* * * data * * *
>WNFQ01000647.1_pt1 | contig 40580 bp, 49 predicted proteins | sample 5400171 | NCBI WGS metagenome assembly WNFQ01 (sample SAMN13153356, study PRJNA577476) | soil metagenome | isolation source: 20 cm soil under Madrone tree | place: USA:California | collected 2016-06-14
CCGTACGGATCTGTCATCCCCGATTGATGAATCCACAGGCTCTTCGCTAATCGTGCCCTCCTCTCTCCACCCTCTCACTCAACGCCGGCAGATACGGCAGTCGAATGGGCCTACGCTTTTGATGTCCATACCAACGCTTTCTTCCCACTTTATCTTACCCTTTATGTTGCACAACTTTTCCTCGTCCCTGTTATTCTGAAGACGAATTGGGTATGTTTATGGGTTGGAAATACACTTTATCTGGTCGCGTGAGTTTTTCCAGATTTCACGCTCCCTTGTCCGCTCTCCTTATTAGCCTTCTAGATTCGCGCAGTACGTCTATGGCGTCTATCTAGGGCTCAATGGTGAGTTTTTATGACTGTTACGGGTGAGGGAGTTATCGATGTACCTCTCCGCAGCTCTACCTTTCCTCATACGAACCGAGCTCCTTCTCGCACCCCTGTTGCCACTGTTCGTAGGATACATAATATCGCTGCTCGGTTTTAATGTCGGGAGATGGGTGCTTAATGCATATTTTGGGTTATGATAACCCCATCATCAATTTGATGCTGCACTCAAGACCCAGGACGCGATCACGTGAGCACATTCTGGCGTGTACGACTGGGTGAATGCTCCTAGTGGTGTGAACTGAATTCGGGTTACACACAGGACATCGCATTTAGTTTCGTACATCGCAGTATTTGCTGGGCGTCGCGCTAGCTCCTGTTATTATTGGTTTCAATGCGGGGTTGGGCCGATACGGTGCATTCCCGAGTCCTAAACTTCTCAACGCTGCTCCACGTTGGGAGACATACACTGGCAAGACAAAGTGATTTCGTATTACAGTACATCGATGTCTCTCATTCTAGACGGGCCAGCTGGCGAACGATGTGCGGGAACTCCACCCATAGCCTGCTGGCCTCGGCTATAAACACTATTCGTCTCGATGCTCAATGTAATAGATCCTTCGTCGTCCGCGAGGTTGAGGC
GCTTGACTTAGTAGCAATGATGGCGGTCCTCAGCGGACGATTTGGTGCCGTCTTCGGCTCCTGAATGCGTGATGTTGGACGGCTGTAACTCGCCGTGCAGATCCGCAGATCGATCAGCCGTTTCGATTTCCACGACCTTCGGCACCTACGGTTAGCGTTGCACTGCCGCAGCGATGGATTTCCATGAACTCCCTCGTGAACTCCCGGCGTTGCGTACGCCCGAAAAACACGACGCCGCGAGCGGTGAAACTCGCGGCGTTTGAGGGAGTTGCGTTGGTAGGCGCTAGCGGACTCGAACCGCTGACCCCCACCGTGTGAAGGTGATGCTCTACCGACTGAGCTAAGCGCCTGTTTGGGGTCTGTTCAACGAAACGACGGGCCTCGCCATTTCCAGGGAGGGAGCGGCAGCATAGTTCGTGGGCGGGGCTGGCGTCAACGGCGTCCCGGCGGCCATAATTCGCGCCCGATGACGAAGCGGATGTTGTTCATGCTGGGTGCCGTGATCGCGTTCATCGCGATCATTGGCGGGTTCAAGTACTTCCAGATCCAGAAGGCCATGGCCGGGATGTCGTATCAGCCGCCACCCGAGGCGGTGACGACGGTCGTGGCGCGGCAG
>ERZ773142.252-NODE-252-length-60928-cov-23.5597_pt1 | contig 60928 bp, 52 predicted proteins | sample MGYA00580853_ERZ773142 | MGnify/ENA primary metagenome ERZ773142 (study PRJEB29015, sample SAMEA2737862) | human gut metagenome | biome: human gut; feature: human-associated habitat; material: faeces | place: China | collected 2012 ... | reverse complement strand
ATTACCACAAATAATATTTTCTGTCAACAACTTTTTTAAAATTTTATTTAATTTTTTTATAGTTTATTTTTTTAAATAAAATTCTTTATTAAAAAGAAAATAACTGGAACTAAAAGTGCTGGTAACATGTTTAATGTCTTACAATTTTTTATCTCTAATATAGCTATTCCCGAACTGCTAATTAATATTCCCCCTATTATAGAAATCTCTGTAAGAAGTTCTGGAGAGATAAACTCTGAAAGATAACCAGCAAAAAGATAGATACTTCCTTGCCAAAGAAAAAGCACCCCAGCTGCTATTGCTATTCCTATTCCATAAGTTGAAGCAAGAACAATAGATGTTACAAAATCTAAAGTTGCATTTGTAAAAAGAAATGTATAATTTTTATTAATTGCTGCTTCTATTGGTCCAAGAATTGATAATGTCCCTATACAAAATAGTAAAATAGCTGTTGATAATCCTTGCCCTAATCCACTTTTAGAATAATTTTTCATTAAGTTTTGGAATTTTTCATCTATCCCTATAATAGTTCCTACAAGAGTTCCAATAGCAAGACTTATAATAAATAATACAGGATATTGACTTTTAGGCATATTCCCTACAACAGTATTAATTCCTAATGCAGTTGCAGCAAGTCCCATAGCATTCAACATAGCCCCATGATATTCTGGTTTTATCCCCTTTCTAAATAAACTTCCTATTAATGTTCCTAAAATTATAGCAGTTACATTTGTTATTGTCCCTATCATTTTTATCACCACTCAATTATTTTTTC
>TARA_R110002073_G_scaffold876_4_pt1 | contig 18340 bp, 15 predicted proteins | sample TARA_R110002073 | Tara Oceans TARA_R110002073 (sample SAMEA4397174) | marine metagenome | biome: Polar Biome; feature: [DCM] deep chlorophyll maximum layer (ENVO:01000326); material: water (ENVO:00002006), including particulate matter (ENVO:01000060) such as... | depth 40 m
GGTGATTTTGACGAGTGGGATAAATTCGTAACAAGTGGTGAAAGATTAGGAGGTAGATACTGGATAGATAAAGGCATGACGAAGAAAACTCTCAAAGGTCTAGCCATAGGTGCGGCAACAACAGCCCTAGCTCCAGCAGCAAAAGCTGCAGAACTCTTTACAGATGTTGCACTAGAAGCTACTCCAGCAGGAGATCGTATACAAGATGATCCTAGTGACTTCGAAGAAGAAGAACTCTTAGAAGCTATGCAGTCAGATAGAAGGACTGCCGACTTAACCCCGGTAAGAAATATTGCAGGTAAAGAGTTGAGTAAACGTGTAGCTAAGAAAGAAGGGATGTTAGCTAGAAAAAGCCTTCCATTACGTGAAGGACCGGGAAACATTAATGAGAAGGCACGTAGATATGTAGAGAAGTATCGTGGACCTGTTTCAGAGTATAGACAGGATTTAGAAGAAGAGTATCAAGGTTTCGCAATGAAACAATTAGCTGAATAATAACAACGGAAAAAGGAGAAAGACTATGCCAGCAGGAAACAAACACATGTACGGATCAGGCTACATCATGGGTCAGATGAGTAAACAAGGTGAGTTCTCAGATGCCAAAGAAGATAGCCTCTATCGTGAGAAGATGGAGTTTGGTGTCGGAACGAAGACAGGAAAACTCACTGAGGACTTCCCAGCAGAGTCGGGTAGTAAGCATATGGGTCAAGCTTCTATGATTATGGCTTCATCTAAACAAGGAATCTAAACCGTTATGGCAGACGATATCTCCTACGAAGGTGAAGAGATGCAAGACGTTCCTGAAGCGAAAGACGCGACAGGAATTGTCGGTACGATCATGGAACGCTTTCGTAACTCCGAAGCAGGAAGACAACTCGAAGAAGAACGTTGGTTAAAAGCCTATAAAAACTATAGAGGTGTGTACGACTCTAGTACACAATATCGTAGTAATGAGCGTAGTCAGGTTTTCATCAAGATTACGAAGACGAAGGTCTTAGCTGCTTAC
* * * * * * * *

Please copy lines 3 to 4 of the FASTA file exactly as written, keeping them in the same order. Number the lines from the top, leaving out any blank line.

GCTTGACTTAGTAGCAATGATGGCGGTCCTCAGCGGACGATTTGGTGCCGTCTTCGGCTCCTGAATGCGTGATGTTGGACGGCTGTAACTCGCCGTGCAGATCCGCAGATCGATCAGCCGTTTCGATTTCCACGACCTTCGGCACCTACGGTTAGCGTTGCACTGCCGCAGCGATGGATTTCCATGAACTCCCTCGTGAACTCCCGGCGTTGCGTACGCCCGAAAAACACGACGCCGCGAGCGGTGAAACTCGCGGCGTTTGAGGGAGTTGCGTTGGTAGGCGCTAGCGGACTCGAACCGCTGACCCCCACCGTGTGAAGGTGATGCTCTACCGACTGAGCTAAGCGCCTGTTTGGGGTCTGTTCAACGAAACGACGGGCCTCGCCATTTCCAGGGAGGGAGCGGCAGCATAGTTCGTGGGCGGGGCTGGCGTCAACGGCGTCCCGGCGGCCATAATTCGCGCCCGATGACGAAGCGGATGTTGTTCATGCTGGGTGCCGTGATCGCGTTCATCGCGATCATTGGCGGGTTCAAGTACTTCCAGATCCAGAAGGCCATGGCCGGGATGTCGTATCAGCCGCCACCCGAGGCGGTGACGACGGTCGTGGCGCGGCAG
>ERZ773142.252-NODE-252-length-60928-cov-23.5597_pt1 | contig 60928 bp, 52 predicted proteins | sample MGYA00580853_ERZ773142 | MGnify/ENA primary metagenome ERZ773142 (study PRJEB29015, sample SAMEA2737862) | human gut metagenome | biome: human gut; feature: human-associated habitat; material: faeces | place: China | collected 2012 ... | reverse complement strand